Blue Harbinger: Yes–the company delivers Internet-based mailing and shipping solutions. It basically enables small businesses, enterprises, and online retailers to print U.S. Postal Service-approved postage. It operates under a variety of names (e.g. Endicia, ShipStation, Auctane, ShipWorks, ShippingEasy, NetStamps, Internet Postage, PhotoStamps, PictureItPostage, Photo NetStamps and Stamps.com). What do you like about this company?

RR: As you know, I am a momentum trader, and I like to buy stocks when they are technically trading in the lower end of a rising channel. Here is the chart for Stamps.com.

BH: I like this trade. And even though I know your typical holding period is 4-weeks, it looks like you’ve already made some money, considering Stamps.com announced very strong earnings Wednesday after the close, and the shares were up 8.4% on Thursday. Here is a look at the Fast Graph.

RR: Thanks for that information, it is great for fundamental investors, but as you know, I place my trades based on technicals.

BH: I know you do. I also know you keep the specific technical metrics close to your chest, but I’m on to you. I suspect when you say you like momentum, earnings momentum is part of that. This company has strong momentum in exceeding earnings expectations, and they did it again just this week. Here is a look at the data.

RR: Interesting thought, however I am happy to share more information with anyone interested in learning more and perhaps trying it out.

BH: Thanks, Road Runner. How about you, Felix–anything to share this week?

Felix: I have some technical rankings (based on momentum) to share with the group this week. As you may recall, I look for uncrowded trades, and I typically hold for about 66-weeks, on average. This week I ran the Russell 100 (US Large Cap) through my model, and the top 20 rankings are included in the list below.

Blue Harbinger: I see Endo Pharmaceuticals (ENDP) at the top of your list. You know Athena bought that stock two weeks ago, and she typically holds for about 17 weeks, so you’re in good company. Athena is also a momentum trader by the way. The stock is up significantly since Athena bought, but it has pulled back recently, which may be part of the reason you bought. Thanks for sharing.

Felix: You’re welcome. And how about you, Oscar–anything to share this week?

Oscar: This week I ran our High Liquidity ETFs (with price-volume multiples over 100 million per day) through my model, and the top 20 rankings are included below.

BH: I like to see both the Nasdaq 100 (QQQ) and the S&P 500 (SPY) on your list. Those are both broad indexes, and it makes me think things are looking good for the overall market, at least for the next 6-weeks–that’s your typical holding period, correct?

Oscar: That’s correct. As you know, I am a momentum trader. And my typically holding period is about 6-weeks (I usually exit by rotating into a new sector or ETF). I am seeing very good momentum in these names right now.

BH: That seems to corroborate well with the “Technical Health” data from Jeff’s most recent Weighing The Week Ahead, where his indicators show things are looking fairly healthy, as shown in the following table from his report.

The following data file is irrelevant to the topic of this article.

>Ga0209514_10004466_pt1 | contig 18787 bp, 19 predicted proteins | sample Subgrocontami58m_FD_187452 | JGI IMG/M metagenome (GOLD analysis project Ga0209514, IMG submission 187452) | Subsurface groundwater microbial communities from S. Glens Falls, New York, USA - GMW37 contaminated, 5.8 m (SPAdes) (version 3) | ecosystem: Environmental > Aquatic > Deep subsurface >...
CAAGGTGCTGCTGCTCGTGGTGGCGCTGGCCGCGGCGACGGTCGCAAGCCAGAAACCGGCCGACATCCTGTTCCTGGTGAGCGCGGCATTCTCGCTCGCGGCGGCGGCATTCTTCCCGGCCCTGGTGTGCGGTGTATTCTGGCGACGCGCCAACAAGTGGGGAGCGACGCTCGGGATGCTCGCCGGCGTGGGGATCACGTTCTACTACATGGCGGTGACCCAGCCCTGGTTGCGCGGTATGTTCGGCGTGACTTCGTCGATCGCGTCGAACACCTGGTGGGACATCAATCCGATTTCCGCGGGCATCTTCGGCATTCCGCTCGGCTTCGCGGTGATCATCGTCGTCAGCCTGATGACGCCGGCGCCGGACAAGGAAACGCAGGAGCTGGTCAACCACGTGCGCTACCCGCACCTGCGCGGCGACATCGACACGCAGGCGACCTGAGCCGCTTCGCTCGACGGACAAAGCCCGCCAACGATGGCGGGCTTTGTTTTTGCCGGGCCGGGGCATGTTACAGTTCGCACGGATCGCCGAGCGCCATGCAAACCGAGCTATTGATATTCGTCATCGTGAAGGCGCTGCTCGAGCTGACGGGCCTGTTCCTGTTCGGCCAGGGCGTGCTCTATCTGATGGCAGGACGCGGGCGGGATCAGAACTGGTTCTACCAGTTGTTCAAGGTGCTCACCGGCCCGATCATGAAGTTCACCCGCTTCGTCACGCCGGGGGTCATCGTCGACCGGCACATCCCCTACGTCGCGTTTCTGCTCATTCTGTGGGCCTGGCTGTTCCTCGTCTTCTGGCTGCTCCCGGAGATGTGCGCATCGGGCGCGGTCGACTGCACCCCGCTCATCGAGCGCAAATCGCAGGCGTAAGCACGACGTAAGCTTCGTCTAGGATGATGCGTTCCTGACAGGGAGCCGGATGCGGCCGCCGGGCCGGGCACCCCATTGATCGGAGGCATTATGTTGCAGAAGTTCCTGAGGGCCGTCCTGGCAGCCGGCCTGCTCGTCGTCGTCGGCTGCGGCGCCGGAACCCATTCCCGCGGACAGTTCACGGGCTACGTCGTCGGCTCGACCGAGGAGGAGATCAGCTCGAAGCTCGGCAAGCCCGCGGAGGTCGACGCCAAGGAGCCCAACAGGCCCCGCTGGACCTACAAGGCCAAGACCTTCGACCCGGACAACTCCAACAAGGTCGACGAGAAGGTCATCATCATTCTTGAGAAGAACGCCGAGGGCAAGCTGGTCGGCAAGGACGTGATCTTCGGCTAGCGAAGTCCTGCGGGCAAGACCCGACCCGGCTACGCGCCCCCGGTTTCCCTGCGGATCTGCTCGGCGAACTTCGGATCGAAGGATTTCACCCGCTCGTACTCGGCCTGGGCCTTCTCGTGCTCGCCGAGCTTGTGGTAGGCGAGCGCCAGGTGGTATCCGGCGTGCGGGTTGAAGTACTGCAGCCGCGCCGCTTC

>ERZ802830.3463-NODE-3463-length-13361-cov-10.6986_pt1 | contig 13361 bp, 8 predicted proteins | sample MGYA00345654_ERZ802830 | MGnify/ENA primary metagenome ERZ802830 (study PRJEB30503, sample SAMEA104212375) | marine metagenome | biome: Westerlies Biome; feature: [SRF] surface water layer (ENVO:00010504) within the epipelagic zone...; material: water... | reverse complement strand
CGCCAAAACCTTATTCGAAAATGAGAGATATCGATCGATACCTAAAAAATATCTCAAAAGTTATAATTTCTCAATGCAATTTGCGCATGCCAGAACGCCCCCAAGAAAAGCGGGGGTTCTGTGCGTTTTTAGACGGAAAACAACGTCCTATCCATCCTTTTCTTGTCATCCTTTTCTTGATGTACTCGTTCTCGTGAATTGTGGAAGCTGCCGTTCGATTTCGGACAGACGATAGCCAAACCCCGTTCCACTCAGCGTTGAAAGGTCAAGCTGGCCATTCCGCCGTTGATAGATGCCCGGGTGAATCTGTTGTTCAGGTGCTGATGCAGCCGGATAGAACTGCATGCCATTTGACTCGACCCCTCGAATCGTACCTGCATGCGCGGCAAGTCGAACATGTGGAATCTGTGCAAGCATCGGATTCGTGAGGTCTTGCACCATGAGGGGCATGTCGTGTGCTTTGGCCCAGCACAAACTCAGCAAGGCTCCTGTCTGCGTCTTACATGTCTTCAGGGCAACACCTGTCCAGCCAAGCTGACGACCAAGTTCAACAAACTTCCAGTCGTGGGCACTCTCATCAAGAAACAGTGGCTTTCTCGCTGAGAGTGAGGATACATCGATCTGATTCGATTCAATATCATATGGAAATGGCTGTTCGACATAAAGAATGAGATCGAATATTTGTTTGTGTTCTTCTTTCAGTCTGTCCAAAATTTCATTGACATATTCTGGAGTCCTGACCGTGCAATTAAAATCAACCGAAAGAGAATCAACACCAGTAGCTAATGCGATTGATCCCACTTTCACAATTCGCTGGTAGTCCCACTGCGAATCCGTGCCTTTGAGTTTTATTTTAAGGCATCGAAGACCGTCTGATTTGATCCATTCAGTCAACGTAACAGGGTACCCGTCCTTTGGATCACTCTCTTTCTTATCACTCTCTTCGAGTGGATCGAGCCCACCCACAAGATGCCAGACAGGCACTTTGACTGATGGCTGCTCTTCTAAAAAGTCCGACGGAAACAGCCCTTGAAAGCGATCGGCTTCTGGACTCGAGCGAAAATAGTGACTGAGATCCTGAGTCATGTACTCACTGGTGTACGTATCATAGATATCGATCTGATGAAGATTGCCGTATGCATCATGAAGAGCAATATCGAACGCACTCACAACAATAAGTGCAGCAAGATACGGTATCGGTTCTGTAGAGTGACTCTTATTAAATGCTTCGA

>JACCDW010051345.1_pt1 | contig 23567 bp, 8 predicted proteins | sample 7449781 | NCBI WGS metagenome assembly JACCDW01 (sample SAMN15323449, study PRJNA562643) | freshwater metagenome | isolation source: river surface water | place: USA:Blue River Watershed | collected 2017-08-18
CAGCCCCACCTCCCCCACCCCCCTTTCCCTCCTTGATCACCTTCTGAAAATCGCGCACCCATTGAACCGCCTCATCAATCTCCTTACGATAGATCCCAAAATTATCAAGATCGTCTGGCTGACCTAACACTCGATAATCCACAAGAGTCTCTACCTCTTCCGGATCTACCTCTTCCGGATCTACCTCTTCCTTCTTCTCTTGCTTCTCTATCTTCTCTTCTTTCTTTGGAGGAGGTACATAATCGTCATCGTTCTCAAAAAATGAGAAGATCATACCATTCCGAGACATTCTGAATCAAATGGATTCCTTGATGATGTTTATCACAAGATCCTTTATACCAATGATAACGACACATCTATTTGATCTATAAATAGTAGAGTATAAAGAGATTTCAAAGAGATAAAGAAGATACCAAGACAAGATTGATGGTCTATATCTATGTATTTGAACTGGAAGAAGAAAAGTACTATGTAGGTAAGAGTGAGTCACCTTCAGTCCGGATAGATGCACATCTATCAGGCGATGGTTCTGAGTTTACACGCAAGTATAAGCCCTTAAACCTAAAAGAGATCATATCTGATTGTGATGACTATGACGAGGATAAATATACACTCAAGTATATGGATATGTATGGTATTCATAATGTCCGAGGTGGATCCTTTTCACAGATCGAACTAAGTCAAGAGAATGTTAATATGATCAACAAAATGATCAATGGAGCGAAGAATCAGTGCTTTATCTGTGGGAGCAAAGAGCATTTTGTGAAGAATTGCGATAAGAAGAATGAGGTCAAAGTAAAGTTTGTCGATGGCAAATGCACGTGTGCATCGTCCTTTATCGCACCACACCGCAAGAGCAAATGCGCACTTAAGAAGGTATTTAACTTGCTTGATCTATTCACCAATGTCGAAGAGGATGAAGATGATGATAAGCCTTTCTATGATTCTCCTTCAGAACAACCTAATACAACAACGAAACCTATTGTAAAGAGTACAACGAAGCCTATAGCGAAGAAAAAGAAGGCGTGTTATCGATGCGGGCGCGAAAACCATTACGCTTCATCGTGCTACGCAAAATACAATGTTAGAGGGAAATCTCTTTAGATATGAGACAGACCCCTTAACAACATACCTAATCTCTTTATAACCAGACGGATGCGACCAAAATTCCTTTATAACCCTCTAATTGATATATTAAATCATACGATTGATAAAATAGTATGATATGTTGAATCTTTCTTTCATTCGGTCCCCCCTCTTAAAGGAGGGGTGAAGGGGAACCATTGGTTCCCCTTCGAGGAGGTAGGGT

Conclusion:

Different market participants have different timeframes for their positions. And whether you are a long-term investor or a short-term trader (or somewhere in between) you have to stick with what works for you. Our technical models have been designed to take advantage of specific trading opportunity setups over differing time periods. And we find that using a blended approach among our multiple models can helps us keep returns strong and risks/volatility lower.

Background On The Stock Exchange:

Each week, Felix and Oscar host a poker game for some of their friends. Since they are all traders, they love to discuss their best current ideas before the game starts. They like to call this their “Stock Exchange.” (Check out Background on the Stock Exchange for more background). Their methods are excellent, as you know if you have been following the series. Since the time frames and risk profiles differ, so do the stock ideas. You get to be a fly on the wall from my report. I am usually the only human present and the only one using any fundamental analysis.

The result? Several expert ideas each week from traders, and a brief comment on the fundamentals from the human investor. The models are named to make it easy to remember their trading personalities.

Stock Exchange Character Guide:

Character Universe Style Average Holding Period Exit Method Risk Control
Felix NewArc Stocks Momentum 66 weeks Price target Macro and stops
Oscar “Empirical” Sectors Momentum Six weeks Rotation Stops
Athena NewArc Stocks Momentum 17 weeks Price target Stops
Holmes NewArc Stocks Dip-buying Mean reversion Six weeks Price target Macro and stops
RoadRunner NewArc Stocks Stocks at bottom of rising range Four weeks Time Time
Jeff Everything Value Long term Risk signals Recession risk, financial stress, Macro

Getting Updates:

Readers are welcome to suggest individual stocks and/or ETFs to be added to our model lists. We keep a running list of all securities our readers recommend, and we share the results within this weekly “Stock Exchange” series when feasible. Send your ideas to “etf at newarc dot com.” Also, we will share additional information about the models, including test data, with those interested in investing. Suggestions and comments about this weekly “Stock Exchange” report are welcome.

Trade Alongside Jeff Miller: Learn More.